SUBSCRIBER EXCLUSIVE

LESD returns all students to distance learning as cases continue rising

Agua Fria high school district students also move to online model on Monday

Posted 11/6/20

Just two weeks after transitioning preschool through fifth-grade students to full-time in-person learning, Litchfield Elementary School District is moving all students to full-time distance learning Monday, Nov. 9 until further notice due to rising COVID-19 cases in the Southwest Valley.

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SUBSCRIBER EXCLUSIVE

LESD returns all students to distance learning as cases continue rising

Agua Fria high school district students also move to online model on Monday

Belen Soto Elementary School students usually visit a pumpkin patch and petting zoo in the fall, but the Goodyear school brought it to them Friday, Nov. 6. On Monday, they will transition back to distance learning after two weeks onsite full-time.
Belen Soto Elementary School students usually visit a pumpkin patch and petting zoo in the fall, but the Goodyear school brought it to them Friday, Nov. 6. On Monday, they will transition back to distance learning after two weeks onsite full-time.
[Belen Soto Elementary School photo]
Posted

Just two weeks after transitioning preschool through fifth-grade students to full-time in-person learning, Litchfield Elementary School District is moving all students to full-time distance learning Monday, Nov. 9 until further notice due to rising COVID-19 cases in the Southwest Valley.

They will join Agua Fria Union High School students, who transitioned from distance to two-day-onsite hybrid learning Oct. 12. AFUHSD’s Governing Board voted Wednesday night to move students in its five high schools back distance learning until at least the end of the semester Dec. 18.

READ: Agua Fria students return to distance learning Nov. 9

LESD operates 11 elementary and five middle schools serving about 12,000 preschool through eighth-grade students in Avondale, Buckeye, Goodyear and Litchfield Park. Last week, Superintendent Jodi Gunning announced sixth- through eighth-grade students would not transition from the two-day-onsite hybrid learning model on Nov. 2 as planned, but elementary students would continue in person if benchmarks stayed the same or moved downward.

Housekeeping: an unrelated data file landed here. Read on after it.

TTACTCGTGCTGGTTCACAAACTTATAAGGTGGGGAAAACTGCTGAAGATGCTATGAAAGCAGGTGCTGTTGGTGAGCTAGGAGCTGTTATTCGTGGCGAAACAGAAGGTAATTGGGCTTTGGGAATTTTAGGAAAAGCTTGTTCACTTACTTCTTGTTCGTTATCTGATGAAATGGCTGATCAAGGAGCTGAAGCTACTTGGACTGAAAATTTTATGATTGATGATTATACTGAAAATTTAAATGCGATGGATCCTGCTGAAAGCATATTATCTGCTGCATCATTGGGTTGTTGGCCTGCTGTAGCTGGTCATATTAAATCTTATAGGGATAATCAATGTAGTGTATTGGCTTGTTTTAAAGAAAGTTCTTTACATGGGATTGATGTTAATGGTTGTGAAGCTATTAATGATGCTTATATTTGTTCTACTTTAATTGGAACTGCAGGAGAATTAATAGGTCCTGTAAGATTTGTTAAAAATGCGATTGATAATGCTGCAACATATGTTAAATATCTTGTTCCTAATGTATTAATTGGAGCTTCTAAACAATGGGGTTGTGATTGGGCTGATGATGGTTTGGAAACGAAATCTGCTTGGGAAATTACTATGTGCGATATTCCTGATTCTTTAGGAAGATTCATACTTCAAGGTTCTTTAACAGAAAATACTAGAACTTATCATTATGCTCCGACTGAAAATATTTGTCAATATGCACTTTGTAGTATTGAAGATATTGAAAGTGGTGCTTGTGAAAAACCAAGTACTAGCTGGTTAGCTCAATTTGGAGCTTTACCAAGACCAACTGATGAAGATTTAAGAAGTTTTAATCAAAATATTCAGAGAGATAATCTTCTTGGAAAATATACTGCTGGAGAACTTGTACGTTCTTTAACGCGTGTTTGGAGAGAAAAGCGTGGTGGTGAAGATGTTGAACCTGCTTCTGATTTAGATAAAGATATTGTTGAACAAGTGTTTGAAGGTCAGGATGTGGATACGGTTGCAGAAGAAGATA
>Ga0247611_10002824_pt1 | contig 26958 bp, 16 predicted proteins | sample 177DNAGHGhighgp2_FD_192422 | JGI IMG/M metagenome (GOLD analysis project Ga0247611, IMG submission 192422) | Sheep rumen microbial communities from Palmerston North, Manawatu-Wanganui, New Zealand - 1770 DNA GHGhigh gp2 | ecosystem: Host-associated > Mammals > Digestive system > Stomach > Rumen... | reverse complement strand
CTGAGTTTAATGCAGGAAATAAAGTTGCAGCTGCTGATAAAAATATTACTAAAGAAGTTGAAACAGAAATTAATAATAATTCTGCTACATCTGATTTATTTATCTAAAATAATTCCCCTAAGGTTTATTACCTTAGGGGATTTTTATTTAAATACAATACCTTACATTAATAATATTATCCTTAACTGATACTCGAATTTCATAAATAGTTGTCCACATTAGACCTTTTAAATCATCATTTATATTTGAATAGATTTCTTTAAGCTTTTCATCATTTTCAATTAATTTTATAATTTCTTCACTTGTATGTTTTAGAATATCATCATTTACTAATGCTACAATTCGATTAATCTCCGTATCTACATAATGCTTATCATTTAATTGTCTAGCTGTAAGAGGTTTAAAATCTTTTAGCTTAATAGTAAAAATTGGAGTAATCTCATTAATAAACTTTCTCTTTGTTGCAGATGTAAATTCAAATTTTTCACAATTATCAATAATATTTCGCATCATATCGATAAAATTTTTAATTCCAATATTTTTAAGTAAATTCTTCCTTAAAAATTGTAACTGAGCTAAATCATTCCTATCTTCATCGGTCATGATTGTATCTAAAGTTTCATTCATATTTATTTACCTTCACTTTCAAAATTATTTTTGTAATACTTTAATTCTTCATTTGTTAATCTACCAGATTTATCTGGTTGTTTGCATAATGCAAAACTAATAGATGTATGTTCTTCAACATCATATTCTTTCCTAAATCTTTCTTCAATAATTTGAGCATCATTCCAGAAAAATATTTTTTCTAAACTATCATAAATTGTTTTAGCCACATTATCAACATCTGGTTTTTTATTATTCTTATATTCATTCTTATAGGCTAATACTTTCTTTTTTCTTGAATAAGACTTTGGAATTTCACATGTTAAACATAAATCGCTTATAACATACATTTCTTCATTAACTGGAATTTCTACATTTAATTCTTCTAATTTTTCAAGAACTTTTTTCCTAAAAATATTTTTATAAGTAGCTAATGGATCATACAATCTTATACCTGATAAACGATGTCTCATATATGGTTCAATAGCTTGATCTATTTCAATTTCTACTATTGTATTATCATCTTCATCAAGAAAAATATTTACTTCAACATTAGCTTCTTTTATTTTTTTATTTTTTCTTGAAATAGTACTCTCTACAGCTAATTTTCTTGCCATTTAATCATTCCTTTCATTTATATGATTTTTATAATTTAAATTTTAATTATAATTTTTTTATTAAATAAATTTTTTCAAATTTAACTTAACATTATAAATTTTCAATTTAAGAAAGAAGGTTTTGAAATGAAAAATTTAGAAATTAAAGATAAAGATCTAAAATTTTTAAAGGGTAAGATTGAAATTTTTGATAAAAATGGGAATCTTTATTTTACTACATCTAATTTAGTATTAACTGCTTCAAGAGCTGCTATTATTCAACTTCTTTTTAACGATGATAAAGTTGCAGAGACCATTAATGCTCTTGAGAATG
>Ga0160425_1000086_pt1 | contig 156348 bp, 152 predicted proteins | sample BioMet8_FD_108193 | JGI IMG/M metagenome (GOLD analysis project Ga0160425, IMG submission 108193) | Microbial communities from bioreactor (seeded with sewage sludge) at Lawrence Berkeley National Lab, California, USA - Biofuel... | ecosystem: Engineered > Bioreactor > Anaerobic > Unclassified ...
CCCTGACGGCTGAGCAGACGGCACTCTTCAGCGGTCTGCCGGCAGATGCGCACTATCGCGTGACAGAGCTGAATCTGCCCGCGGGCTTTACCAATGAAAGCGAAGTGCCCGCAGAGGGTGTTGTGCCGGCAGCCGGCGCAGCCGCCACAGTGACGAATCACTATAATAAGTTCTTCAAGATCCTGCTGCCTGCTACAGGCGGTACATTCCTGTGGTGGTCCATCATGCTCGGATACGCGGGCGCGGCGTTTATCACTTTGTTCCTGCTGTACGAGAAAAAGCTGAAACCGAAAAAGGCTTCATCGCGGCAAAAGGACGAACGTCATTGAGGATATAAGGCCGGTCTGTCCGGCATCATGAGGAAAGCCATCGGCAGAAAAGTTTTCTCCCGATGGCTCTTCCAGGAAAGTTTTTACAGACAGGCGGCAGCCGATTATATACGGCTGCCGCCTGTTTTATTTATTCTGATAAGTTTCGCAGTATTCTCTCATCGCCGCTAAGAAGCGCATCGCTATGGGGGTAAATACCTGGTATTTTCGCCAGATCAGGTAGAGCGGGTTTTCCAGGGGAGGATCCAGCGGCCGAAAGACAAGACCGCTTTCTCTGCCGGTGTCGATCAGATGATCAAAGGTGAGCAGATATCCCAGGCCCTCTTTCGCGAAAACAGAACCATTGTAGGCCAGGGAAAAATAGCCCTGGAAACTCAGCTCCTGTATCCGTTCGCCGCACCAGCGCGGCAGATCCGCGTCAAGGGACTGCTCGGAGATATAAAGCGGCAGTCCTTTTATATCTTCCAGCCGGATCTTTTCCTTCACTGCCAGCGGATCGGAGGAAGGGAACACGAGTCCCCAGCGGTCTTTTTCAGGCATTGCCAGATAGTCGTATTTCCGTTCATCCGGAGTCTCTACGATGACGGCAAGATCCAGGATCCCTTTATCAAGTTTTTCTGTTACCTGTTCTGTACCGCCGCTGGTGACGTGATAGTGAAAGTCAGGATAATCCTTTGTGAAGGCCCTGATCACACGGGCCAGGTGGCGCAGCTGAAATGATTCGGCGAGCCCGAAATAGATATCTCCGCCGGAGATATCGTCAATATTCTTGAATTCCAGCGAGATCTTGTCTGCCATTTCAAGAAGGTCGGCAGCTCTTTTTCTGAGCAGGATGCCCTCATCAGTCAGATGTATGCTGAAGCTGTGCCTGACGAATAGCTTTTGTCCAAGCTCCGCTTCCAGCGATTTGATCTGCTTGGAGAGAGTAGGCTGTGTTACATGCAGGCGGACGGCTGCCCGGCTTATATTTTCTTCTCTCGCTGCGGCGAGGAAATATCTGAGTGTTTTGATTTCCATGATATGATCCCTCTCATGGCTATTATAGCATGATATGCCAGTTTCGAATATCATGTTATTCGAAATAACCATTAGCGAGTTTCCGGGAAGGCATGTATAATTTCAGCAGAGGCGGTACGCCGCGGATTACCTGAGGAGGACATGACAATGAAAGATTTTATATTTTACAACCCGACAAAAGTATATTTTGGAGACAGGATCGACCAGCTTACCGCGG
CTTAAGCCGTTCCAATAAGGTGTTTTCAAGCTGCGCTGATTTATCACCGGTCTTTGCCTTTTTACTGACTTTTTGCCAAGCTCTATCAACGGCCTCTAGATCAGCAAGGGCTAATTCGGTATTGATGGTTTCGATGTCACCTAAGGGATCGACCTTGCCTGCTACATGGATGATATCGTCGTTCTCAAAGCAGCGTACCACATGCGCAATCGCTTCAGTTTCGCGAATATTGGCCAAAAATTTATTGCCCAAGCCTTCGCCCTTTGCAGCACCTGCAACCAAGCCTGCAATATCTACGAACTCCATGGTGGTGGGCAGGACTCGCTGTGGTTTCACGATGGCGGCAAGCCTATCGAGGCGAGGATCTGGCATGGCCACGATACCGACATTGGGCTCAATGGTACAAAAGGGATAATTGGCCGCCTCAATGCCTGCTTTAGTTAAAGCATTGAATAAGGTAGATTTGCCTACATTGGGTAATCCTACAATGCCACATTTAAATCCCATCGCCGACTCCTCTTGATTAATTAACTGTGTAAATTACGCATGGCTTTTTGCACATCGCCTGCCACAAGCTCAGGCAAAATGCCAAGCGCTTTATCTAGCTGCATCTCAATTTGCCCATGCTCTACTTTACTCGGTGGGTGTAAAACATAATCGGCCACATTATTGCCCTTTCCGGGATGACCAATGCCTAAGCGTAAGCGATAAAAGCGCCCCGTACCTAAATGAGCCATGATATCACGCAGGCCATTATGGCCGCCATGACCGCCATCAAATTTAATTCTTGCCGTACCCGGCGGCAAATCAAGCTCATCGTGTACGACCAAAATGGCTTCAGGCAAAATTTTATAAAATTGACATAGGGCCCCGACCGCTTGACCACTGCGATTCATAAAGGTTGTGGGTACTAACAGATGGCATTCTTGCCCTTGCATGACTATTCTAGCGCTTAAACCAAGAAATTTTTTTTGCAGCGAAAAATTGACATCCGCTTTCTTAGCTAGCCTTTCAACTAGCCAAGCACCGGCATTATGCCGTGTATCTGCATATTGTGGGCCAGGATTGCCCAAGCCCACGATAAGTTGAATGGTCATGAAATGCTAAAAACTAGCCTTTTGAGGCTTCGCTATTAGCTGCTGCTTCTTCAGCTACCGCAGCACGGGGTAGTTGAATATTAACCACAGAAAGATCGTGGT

Maricopa County Department of Public Health benchmarks data released Thursday showed the district’s percent positivity rose to above 7%, and cases per 100k people jumped to 156.79.

The benchmarks — number of cases per 100,000 people, percent positivity of tests and percentage of people hospitalized with COVID-like illnesses — are divided into three categories: substantial, moderate and minimal.

Substantial transmission is defined as more than 100 cases per 100,000 people, 10% or higher test positivity and more than 10% hospitalizations; moderate transmission is defined as 10 to 100 cases per 100,000 people, 5% to 10% test positivity and 5% to 10% hospitalizations and minimal transmission is defined as fewer than 10 cases per 100,000 people, less than 5% test positivity and fewer than 5% hospitalizations.

Ms. Gunning said Friday the decision to return to distance learning was based on consultation with public health authorities, officials from each of its four cities, the Governing Board, families, teachers, school nurses and leaders from other school districts.

“We recognize the substantial impact that this decision has on our families and believe that this is the best decision for the health and safety of our students and staff,” she said in a letter to parents and a post on the district’s website. “We put much thought, expertise and care into every decision we make about this complex situation. We will continue to monitor the situation and will send you an update after Thanksgiving.”

Ms. Gunning advised that teachers would contact parents about their children’s schedules.

Families react to news